However, a new study may have overcome the limitations of previous work in this area. Rebok and colleagues (2014) report the results from a ten-year intervention study in healthy, independently-living elderly participants. These participants were recruited in 1998 and 1999 for the ACTIVE (Advanced Cognitive Training for Independent and Vital Elderly) study. 2832 participants, aged 65 and older at the time, living in six US metropolitan areas, were randomized to four different treatment groups: Memory Training; Reasoning Training; Speed Training; and Control (no training, no contact). Those in the training groups received ten hour-long sessions over a 5–6 week period; a randomly selected subset received booster training at 1 and 3 years. Participants were tested immediately, and again at 1, 2, 3, 5, and 10 years after the initial training session. In addition to the large sample size and long follow-up period, what makes the study especially useful is that, in addition to the usual neuropsychologically-based outcome measures, they included a set of measures intended to determine whether the training regimens generalized to participant’s daily life, including self-report and performance measures.

The three training interventions produced improvements in their specific domain at immediate test, and advantages over the control group persisted to the five year retest. At ten years, reasoning and speed training were still effective, but the memory training group’s advantage over control participants had dissipated. However, all three training groups led to improvements in self-reported daily life activities, with 60–70% as good or better than they had been at the baseline testing. Interestingly, the performance-based tests showed no advantage for the training groups at ten years. Thus, the promise of the study hinges on whether self-report measures or “objective” performance tests should be considered a more valid measure of cognitive function in everyday life.—T.H.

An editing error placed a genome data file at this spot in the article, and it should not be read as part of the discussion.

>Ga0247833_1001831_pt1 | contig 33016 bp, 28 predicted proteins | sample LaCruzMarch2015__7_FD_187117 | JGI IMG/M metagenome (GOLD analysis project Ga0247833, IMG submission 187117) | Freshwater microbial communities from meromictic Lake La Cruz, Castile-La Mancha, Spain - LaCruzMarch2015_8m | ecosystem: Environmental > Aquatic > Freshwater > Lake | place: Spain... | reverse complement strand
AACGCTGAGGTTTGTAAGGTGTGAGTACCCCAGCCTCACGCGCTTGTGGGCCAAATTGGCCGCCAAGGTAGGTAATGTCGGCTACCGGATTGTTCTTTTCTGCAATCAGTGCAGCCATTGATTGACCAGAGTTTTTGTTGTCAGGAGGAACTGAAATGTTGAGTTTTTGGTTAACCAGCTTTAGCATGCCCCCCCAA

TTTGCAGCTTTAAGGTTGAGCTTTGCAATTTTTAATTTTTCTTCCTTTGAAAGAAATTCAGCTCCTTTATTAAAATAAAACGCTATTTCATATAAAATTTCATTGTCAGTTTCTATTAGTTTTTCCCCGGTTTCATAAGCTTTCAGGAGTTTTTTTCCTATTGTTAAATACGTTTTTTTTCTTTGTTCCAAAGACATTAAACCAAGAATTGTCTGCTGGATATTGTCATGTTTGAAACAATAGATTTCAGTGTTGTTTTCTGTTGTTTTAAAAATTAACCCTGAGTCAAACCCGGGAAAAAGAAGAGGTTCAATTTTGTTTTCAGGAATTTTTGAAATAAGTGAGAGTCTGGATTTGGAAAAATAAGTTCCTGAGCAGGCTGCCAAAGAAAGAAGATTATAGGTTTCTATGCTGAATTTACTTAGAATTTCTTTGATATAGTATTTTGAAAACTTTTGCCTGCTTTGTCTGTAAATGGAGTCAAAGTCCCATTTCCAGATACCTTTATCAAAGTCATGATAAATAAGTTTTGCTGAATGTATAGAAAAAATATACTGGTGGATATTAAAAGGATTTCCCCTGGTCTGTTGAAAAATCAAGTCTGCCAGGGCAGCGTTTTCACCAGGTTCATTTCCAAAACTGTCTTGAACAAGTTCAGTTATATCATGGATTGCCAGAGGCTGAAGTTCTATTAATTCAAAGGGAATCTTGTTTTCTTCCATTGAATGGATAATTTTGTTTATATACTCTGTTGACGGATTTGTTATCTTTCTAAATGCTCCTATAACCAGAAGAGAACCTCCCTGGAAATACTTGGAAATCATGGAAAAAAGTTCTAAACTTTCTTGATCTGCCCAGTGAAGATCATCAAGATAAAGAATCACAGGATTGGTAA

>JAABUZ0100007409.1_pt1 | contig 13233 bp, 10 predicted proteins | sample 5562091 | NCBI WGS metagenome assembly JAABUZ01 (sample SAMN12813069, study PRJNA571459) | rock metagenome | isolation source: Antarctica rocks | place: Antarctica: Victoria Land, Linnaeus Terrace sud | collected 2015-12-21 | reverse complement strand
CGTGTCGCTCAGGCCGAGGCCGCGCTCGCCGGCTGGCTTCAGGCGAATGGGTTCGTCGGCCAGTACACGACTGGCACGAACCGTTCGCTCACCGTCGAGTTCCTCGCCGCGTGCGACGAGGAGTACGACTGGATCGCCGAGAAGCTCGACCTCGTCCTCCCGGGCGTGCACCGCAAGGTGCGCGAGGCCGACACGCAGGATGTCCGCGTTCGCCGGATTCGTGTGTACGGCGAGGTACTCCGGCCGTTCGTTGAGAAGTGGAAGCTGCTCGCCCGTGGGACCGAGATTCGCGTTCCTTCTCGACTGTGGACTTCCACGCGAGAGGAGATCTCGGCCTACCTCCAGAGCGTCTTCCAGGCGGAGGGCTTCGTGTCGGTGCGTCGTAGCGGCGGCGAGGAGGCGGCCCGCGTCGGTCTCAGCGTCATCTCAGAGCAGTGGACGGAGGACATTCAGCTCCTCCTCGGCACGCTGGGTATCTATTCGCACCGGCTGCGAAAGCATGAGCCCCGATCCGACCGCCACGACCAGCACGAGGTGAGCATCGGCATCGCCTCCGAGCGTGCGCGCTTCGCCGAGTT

Additional References

Boot, W. R., Blakely, D. P., & Simons, D. J. (2011). Do action video games improve perception and cognition? Frontiers in Cognition, 2, 226. doi:10.3389/fpsyg.2011.00226

Melby-Lervåg, M., & Hulme, C. (2013). Is working memory training effective? A meta-analytic review. Developmental Psychology, 49(2), 270–291. doi:10.1037/a0028228

Papp, K. V., Walsh, S. J., & Snyder, P. J. (2009). Immediate and delayed effects of cognitive interventions in healthy elderly: A review of current literature and future directions. Alzheimer’s & Dementia, 5(1), 50–60. doi:10.1016/j.jalz.2008.10.008


Parsing the stream of experience

Paine, L.E., & Gilden, D.L., (2013). A class of temporal boundaries derived by quantifying the sense of separation. Journal of Experimental Psychology: Human Perception and Performance 39(6), 1581–1597.

To make sense of the flow of experience, we need to chop it into singular events, each with a beginning, a middle, and an end. This parsing of experience is, itself, hierarchical. Although songs, stories, and gestures are singular wholes in themselves, often they too need to be analyzed into parts, and those parts have their own sorts of wholeness. But what really ARE the rules that govern how people parse the stream of sensory stimulation? And how can we get an experimental handle on this? Newtson (1973) asked people to view videos and press a button when they observed boundaries between events, and this sort of approach has been used often since those initial studies. However, a theory of the processes that control the structuring of events has proven elusive. Newtson (1976) hypothesized that observers segment the stream of action when striking changes occur in the features of the ongoing sensory flow. Zacks et al’s (2007) “event segmentation theory” (EST) proposes that event segmentation is controlled by the maintenance of event models in memory. A given model is retained as long as its predictions match unfolding experience. When experience diverges too far from the predictions of the currently active model, an event boundary occurs. At this point, the slate of event memory is wiped clean.